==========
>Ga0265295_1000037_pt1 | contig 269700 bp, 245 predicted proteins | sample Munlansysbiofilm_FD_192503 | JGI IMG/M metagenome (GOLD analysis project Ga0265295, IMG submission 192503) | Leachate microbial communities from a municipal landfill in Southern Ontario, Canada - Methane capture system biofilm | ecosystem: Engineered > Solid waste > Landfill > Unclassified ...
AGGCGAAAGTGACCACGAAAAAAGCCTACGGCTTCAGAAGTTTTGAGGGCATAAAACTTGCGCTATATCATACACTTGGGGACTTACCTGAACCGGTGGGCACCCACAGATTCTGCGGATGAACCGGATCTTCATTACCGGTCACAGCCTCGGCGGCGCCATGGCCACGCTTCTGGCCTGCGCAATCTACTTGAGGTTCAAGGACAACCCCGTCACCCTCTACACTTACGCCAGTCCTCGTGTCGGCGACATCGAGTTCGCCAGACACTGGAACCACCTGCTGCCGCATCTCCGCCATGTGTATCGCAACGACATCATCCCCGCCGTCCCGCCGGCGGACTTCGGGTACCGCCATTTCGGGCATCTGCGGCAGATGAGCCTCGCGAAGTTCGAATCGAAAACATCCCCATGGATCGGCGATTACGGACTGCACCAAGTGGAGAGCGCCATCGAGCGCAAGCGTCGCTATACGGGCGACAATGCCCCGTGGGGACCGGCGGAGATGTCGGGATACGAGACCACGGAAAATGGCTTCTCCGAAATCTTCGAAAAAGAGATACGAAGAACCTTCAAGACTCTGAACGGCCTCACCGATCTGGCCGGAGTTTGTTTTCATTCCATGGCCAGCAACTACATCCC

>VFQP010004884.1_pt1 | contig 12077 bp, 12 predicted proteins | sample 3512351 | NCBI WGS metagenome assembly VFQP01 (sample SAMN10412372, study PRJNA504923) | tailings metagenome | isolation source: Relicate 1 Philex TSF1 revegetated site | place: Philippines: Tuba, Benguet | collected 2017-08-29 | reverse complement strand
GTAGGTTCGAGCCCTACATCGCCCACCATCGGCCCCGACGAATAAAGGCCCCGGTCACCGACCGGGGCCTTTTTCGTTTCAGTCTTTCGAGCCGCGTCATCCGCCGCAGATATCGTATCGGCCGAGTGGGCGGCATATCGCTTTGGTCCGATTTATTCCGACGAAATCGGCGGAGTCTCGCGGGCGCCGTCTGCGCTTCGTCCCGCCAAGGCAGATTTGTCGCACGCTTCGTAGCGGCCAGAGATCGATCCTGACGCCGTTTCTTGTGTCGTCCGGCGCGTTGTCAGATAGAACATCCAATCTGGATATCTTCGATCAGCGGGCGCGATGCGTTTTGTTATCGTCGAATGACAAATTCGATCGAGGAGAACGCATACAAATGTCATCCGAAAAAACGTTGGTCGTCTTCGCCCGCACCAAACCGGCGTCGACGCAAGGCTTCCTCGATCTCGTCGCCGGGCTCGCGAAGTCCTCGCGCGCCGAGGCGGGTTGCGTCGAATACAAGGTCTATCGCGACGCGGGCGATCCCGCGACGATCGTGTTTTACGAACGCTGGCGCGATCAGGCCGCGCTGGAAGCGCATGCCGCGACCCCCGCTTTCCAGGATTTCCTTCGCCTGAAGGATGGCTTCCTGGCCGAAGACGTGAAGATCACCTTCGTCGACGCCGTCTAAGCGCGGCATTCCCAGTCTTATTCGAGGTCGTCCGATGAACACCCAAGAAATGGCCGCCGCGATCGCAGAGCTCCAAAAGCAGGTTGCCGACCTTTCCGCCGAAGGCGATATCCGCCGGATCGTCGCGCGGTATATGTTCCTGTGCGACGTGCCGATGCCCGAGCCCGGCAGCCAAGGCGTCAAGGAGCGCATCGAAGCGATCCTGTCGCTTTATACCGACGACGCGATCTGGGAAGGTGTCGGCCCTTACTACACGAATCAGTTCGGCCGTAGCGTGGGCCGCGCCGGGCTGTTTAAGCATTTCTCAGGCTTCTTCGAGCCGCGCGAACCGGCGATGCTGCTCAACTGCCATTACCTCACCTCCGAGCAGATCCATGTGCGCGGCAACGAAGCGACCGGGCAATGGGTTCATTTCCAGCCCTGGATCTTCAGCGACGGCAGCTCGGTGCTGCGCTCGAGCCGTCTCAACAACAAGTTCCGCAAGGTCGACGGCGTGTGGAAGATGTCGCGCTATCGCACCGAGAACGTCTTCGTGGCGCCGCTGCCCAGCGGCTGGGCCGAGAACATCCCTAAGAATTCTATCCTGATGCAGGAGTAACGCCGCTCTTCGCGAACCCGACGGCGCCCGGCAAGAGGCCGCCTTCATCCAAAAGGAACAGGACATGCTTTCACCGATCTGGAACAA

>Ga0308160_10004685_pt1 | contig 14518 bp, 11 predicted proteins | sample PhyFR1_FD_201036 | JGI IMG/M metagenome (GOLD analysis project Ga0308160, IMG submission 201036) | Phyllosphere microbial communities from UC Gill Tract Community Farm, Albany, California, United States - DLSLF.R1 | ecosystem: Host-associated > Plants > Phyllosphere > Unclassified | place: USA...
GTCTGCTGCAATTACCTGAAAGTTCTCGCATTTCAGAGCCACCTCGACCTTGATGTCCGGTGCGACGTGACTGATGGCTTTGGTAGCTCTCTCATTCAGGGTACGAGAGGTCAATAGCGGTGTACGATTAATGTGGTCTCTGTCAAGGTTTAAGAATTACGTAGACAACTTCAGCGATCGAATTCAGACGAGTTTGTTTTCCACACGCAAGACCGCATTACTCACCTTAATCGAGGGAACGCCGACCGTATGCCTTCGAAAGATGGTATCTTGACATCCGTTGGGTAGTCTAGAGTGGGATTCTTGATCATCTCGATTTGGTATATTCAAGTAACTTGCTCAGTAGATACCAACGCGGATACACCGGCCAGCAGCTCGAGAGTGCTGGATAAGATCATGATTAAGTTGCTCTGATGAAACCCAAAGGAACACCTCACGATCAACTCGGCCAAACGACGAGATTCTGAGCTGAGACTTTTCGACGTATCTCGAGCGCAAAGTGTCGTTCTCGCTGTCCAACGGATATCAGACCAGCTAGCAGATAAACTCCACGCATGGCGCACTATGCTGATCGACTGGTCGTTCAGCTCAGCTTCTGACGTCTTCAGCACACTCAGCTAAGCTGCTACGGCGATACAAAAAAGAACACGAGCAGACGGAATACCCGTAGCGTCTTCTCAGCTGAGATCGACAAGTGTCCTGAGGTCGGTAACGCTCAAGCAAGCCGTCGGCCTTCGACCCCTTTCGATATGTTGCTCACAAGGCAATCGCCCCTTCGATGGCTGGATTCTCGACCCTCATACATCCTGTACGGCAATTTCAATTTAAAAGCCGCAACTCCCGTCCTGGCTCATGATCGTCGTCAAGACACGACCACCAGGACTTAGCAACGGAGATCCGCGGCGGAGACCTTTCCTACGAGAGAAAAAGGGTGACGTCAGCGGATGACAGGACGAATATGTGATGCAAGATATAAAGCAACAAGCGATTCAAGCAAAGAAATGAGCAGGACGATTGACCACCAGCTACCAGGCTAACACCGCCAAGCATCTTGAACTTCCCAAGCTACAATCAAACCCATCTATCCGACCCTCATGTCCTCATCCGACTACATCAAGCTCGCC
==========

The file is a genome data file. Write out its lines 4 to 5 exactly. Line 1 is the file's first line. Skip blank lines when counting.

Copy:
GTAGGTTCGAGCCCTACATCGCCCACCATCGGCCCCGACGAATAAAGGCCCCGGTCACCGACCGGGGCCTTTTTCGTTTCAGTCTTTCGAGCCGCGTCATCCGCCGCAGATATCGTATCGGCCGAGTGGGCGGCATATCGCTTTGGTCCGATTTATTCCGACGAAATCGGCGGAGTCTCGCGGGCGCCGTCTGCGCTTCGTCCCGCCAAGGCAGATTTGTCGCACGCTTCGTAGCGGCCAGAGATCGATCCTGACGCCGTTTCTTGTGTCGTCCGGCGCGTTGTCAGATAGAACATCCAATCTGGATATCTTCGATCAGCGGGCGCGATGCGTTTTGTTATCGTCGAATGACAAATTCGATCGAGGAGAACGCATACAAATGTCATCCGAAAAAACGTTGGTCGTCTTCGCCCGCACCAAACCGGCGTCGACGCAAGGCTTCCTCGATCTCGTCGCCGGGCTCGCGAAGTCCTCGCGCGCCGAGGCGGGTTGCGTCGAATACAAGGTCTATCGCGACGCGGGCGATCCCGCGACGATCGTGTTTTACGAACGCTGGCGCGATCAGGCCGCGCTGGAAGCGCATGCCGCGACCCCCGCTTTCCAGGATTTCCTTCGCCTGAAGGATGGCTTCCTGGCCGAAGACGTGAAGATCACCTTCGTCGACGCCGTCTAAGCGCGGCATTCCCAGTCTTATTCGAGGTCGTCCGATGAACACCCAAGAAATGGCCGCCGCGATCGCAGAGCTCCAAAAGCAGGTTGCCGACCTTTCCGCCGAAGGCGATATCCGCCGGATCGTCGCGCGGTATATGTTCCTGTGCGACGTGCCGATGCCCGAGCCCGGCAGCCAAGGCGTCAAGGAGCGCATCGAAGCGATCCTGTCGCTTTATACCGACGACGCGATCTGGGAAGGTGTCGGCCCTTACTACACGAATCAGTTCGGCCGTAGCGTGGGCCGCGCCGGGCTGTTTAAGCATTTCTCAGGCTTCTTCGAGCCGCGCGAACCGGCGATGCTGCTCAACTGCCATTACCTCACCTCCGAGCAGATCCATGTGCGCGGCAACGAAGCGACCGGGCAATGGGTTCATTTCCAGCCCTGGATCTTCAGCGACGGCAGCTCGGTGCTGCGCTCGAGCCGTCTCAACAACAAGTTCCGCAAGGTCGACGGCGTGTGGAAGATGTCGCGCTATCGCACCGAGAACGTCTTCGTGGCGCCGCTGCCCAGCGGCTGGGCCGAGAACATCCCTAAGAATTCTATCCTGATGCAGGAGTAACGCCGCTCTTCGCGAACCCGACGGCGCCCGGCAAGAGGCCGCCTTCATCCAAAAGGAACAGGACATGCTTTCACCGATCTGGAACAA

>Ga0308160_10004685_pt1 | contig 14518 bp, 11 predicted proteins | sample PhyFR1_FD_201036 | JGI IMG/M metagenome (GOLD analysis project Ga0308160, IMG submission 201036) | Phyllosphere microbial communities from UC Gill Tract Community Farm, Albany, California, United States - DLSLF.R1 | ecosystem: Host-associated > Plants > Phyllosphere > Unclassified | place: USA...